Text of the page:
Education: there is an alternative

Peter Mortimore

Peter Mortimore

by Peter Mortimore, author of Education under siege, publishing this month.

Because of its educational history, England is a country divided by its schools. Yet instead of seeking to confront this problem, recent governments of all parties have promoted educational policies seemingly designed to reinforce the divisions. In most parts of the country there is now a confusing array of different types of schools. These range from the most prestigious private institutions to those which still select pupils on so-called ‘ability’, to a bewildering array of government-run academies and free schools, exclusive faith-based institutions and a steadily shrinking number of comprehensive schools run by local authorities.

If this muddled system were highly successful, if parents were well satisfied and if pupils were happy, the policies might be justified. But, compared to the Nordic countries, our results do not appear remarkable. Furthermore, many English parents are made neurotic by the responsibility of gambling on the best choice for their offspring and too many children are unhappy. Yet all this happens despite the quality of teaching which is amongst the best I have seen in any of the countries I have visited in nearly 50 years of working in education.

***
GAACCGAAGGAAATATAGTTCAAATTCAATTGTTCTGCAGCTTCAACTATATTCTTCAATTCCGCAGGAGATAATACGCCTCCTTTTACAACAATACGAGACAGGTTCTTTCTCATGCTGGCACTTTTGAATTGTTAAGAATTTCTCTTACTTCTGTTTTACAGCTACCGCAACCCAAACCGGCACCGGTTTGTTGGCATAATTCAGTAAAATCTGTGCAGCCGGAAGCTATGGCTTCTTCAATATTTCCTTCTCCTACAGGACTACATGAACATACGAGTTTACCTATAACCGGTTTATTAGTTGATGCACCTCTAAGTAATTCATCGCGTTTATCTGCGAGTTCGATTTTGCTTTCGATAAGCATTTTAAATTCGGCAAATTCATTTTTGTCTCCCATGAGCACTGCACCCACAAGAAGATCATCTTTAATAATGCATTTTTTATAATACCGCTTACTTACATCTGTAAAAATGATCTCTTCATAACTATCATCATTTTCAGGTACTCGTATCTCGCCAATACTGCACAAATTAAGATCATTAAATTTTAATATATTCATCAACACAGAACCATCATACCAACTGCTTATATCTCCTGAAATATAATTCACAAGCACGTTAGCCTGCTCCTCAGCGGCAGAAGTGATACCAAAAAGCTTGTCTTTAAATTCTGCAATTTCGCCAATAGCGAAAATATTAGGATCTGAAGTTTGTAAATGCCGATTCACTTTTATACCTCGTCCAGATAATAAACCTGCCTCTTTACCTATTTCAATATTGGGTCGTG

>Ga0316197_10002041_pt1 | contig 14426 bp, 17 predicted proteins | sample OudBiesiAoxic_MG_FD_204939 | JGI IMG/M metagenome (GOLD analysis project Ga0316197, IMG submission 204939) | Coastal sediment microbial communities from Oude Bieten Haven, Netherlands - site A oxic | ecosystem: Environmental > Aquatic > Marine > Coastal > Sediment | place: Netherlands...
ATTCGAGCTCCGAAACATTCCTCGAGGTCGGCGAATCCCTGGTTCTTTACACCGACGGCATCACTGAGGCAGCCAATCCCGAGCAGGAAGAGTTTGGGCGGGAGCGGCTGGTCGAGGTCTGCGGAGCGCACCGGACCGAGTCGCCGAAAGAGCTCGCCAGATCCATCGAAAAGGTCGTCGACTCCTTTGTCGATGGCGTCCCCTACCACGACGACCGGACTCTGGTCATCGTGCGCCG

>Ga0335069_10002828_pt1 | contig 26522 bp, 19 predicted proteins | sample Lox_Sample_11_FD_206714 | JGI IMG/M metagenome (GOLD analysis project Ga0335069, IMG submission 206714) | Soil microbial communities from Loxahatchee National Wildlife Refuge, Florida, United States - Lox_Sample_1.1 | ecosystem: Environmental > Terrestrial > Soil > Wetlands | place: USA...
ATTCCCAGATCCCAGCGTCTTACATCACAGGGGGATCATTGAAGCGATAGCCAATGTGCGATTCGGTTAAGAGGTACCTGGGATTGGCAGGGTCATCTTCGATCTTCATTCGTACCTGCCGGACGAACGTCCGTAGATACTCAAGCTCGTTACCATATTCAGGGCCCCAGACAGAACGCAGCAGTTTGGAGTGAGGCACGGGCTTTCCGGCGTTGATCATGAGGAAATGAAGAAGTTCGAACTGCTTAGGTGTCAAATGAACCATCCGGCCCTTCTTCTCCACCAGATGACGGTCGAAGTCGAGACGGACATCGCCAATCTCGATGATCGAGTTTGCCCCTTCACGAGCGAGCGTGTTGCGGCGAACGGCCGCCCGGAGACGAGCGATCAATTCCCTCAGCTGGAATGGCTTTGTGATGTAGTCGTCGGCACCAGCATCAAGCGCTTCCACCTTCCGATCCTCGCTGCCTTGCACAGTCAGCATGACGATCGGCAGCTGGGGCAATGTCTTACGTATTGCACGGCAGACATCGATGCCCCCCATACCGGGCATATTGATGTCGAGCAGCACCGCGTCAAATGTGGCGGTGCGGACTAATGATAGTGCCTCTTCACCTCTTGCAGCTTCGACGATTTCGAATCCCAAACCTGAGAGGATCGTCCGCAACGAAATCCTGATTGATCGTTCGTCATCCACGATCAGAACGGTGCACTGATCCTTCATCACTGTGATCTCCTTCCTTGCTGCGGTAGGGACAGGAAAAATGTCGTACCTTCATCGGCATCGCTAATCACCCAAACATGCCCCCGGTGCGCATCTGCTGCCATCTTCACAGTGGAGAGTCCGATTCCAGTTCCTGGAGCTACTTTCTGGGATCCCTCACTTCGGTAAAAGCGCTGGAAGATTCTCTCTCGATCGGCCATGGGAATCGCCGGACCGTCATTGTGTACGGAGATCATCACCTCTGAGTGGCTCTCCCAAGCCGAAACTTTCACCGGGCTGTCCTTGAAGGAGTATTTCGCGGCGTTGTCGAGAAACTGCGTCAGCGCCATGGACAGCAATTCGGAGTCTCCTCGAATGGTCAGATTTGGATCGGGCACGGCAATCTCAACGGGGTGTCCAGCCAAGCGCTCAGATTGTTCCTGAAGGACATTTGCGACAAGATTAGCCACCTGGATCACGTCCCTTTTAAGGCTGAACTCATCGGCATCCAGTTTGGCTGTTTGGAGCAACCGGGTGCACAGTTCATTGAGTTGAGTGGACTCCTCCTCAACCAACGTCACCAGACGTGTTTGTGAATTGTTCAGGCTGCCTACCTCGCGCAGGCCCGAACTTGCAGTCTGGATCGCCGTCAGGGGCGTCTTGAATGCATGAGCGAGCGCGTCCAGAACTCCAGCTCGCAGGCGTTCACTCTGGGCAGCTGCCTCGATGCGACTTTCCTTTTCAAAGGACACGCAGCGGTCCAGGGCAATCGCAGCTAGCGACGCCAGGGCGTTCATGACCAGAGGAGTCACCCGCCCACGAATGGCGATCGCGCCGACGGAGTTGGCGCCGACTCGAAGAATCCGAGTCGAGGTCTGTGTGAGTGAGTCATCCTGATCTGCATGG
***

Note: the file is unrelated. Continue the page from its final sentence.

Of course there are many good features in our system. As well as the high quality of much teaching, our schools are generally well led, have responsible governing bodies, reasonable buildings and equipment and many have both a zest for improvement and a sense of fun. But there are also negative features – expensive and inflexible preschool provision, the minefield of ‘choice’, divisive streaming and setting, costly inspections, a plethora of testing, a politically tainted curriculum and a morass of qualifications.